Prevent Ransomware CyberAttacks - smbv1 & smbv2 vulnerability

Prevent Ransomware CyberAttack with SMB Encryption

 The WannaCrypt Ransomware attacks that impacted customers all over the world put the spotlight on SMB formally known as CIFS.

The initial infection occurred via a Word file, which, once opened, deployed the WCRY malware. Ransomware encrypted Windows machine’s files, and then used a remote vulnerability found in outdated SMB versions (SMBv1 and SMBv2) to distribute itself to other Windows machines on the same network. Ransomware spread at an estimated rate 5 million infected emails per hour, targeting home users to corporate networks.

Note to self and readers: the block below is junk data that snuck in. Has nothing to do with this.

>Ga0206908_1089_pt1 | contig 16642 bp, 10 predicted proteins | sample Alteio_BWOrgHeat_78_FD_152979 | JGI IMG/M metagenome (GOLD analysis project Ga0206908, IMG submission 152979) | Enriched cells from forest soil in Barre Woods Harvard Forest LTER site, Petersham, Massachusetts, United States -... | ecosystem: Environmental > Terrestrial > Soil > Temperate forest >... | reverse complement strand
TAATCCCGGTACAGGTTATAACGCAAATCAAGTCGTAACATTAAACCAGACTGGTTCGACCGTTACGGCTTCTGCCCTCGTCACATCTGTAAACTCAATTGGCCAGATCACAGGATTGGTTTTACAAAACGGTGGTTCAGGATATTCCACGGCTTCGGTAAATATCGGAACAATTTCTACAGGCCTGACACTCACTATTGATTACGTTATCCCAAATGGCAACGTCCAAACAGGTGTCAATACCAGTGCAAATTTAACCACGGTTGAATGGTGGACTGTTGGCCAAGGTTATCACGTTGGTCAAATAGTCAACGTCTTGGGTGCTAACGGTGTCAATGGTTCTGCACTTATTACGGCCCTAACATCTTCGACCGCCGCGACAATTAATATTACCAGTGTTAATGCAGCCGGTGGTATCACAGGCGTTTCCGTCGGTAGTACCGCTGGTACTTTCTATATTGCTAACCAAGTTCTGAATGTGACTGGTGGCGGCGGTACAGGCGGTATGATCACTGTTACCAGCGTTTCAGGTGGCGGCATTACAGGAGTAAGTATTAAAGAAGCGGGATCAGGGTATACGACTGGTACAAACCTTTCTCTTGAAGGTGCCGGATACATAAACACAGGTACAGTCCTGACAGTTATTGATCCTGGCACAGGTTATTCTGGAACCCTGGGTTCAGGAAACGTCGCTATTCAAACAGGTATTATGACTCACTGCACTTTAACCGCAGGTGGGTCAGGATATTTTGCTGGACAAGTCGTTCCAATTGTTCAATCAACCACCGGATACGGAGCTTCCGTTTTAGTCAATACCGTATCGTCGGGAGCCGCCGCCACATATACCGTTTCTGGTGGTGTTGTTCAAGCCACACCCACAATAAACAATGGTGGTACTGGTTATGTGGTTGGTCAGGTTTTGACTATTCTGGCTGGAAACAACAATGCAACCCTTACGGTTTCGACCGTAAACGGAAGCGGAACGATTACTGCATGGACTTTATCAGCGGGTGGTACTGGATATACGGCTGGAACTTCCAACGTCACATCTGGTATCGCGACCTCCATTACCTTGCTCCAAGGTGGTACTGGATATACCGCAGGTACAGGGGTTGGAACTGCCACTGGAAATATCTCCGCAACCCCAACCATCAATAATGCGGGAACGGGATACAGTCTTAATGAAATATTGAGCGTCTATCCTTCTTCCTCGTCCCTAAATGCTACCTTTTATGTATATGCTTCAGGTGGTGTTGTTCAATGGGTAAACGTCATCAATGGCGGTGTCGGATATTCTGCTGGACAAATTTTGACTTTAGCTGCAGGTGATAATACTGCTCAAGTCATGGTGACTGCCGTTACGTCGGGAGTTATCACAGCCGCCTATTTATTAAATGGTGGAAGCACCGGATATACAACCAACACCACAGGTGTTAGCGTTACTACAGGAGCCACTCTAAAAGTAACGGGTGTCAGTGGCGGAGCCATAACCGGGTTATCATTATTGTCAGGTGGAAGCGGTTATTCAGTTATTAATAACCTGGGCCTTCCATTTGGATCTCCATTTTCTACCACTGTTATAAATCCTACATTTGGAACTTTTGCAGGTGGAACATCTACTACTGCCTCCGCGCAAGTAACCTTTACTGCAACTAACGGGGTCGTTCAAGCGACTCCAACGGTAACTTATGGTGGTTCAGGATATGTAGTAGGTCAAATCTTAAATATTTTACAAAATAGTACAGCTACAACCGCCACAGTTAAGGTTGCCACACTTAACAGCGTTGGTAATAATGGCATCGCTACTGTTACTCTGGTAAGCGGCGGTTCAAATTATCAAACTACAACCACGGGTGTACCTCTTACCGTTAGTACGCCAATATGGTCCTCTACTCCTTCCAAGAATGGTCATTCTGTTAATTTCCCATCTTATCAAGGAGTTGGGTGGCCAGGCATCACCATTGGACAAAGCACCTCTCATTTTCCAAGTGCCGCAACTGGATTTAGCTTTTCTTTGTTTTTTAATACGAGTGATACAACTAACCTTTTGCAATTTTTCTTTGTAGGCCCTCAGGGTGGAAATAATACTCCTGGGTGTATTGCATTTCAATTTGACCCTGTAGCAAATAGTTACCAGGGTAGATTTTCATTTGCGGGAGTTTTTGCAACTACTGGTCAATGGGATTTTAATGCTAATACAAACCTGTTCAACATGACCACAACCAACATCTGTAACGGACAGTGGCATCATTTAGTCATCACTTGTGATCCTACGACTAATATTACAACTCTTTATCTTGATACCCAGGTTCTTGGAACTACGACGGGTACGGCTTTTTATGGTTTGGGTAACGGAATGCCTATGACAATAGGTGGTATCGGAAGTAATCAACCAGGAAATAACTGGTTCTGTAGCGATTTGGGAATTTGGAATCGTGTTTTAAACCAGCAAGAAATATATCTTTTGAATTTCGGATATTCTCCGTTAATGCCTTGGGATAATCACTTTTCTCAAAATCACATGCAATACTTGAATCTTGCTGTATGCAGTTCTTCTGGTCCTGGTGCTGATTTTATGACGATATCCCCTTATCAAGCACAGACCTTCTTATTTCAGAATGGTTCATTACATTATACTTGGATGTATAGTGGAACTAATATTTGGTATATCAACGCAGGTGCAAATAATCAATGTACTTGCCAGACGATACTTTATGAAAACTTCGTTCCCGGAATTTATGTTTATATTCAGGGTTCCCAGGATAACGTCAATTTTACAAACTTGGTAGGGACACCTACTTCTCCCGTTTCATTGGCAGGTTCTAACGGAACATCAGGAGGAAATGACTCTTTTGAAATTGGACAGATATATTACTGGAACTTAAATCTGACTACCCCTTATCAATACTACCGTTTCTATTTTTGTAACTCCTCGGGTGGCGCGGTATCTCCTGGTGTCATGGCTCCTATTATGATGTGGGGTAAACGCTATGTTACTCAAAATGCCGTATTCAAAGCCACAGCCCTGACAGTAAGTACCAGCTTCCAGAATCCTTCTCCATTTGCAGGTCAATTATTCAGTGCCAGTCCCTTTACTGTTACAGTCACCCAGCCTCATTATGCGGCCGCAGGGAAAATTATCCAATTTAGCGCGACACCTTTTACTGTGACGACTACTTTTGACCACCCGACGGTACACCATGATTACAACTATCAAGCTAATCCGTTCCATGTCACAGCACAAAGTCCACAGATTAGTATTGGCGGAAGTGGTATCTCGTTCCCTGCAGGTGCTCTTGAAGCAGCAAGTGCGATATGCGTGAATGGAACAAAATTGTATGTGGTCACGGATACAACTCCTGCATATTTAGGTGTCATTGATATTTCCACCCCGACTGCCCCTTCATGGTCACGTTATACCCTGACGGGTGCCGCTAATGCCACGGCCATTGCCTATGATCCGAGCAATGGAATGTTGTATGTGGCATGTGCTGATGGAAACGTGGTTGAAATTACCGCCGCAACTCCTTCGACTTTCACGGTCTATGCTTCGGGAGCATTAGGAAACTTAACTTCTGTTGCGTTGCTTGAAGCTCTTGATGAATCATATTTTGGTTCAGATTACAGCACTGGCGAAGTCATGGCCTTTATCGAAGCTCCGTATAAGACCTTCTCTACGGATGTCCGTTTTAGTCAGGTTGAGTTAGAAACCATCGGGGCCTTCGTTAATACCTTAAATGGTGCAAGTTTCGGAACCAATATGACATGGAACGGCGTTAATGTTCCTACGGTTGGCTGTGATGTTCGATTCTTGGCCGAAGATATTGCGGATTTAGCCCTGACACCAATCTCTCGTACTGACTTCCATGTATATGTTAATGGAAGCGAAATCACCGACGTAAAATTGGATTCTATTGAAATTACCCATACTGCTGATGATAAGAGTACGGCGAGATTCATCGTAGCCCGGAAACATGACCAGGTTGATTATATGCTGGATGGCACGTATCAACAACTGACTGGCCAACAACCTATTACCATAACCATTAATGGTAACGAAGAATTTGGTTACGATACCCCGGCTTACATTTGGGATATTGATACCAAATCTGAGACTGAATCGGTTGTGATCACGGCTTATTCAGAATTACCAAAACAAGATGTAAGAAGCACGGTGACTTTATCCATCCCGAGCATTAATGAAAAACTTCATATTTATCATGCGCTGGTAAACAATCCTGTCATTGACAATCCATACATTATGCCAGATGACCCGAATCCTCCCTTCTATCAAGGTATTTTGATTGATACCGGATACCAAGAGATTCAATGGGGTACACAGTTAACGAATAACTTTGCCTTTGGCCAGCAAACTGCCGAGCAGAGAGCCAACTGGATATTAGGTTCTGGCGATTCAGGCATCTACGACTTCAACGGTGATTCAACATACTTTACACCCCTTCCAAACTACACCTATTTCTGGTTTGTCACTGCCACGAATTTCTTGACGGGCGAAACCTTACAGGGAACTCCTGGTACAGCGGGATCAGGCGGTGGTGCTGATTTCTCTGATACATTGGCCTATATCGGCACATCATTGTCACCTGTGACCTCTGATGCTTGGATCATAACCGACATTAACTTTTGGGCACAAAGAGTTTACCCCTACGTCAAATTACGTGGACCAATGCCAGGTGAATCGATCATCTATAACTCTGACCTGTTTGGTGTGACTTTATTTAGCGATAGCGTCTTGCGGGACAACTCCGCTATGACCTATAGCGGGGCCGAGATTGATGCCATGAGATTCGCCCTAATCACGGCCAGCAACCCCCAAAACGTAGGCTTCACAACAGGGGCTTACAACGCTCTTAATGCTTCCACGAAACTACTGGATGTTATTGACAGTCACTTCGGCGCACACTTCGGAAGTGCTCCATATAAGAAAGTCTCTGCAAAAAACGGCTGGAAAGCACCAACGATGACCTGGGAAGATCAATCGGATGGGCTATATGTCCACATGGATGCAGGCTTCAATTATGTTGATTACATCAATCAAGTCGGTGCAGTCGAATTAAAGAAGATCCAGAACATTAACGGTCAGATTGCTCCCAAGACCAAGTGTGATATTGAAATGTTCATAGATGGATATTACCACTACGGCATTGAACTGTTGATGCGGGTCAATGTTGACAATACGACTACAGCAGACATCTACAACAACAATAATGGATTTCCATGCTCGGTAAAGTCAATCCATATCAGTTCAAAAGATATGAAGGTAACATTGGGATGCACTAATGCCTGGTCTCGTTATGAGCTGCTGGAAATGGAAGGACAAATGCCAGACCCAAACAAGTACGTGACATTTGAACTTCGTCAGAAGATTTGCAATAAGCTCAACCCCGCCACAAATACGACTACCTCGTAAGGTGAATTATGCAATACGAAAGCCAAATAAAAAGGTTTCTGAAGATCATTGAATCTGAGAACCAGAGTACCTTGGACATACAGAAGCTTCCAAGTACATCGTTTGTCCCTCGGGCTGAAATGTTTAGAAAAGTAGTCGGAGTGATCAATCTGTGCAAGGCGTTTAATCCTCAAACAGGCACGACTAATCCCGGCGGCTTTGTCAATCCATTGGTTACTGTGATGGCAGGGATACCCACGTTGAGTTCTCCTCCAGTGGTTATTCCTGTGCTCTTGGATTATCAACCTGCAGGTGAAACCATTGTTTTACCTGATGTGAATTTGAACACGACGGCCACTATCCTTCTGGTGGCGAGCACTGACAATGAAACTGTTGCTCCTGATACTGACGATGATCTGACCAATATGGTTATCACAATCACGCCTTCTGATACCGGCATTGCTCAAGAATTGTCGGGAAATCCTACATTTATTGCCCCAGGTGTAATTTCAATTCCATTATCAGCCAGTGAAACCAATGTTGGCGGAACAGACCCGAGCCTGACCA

In hindsight, the current ransomware disaster could have been avoided. For many years Microsoft has been pleading with customers to end using the old and vulnerable SMB1 protocol and upgrade to the encrypted SMB version. In his blog post, Ned Pyle, Microsoft Principal Program Manager, has explained the SMB1 security vulnerabilities and the lack of efficiency.

A similar warning had come on March 16, 2017 from the Department of Homeland Security in a security best practice article, which had advised users and administrators to disable the SMB1 protocol completely due to its security vulnerability.

Further to the above, Kaspersky Labs has reported that SMB2 is also a source of the latest Ransomware cyber-attacks.

The best way to ensure that your customer’s or your environment stays protected is to deploy the encrypted SMB3.1.1 protocol.

As a company dedicated to advancing the latest SMB protocols, Visuality Systems offers the NQ Family of products that support the latest encrypted SMB3.1.1 protocol for all operating systems under a commercial license and 24/7 support.



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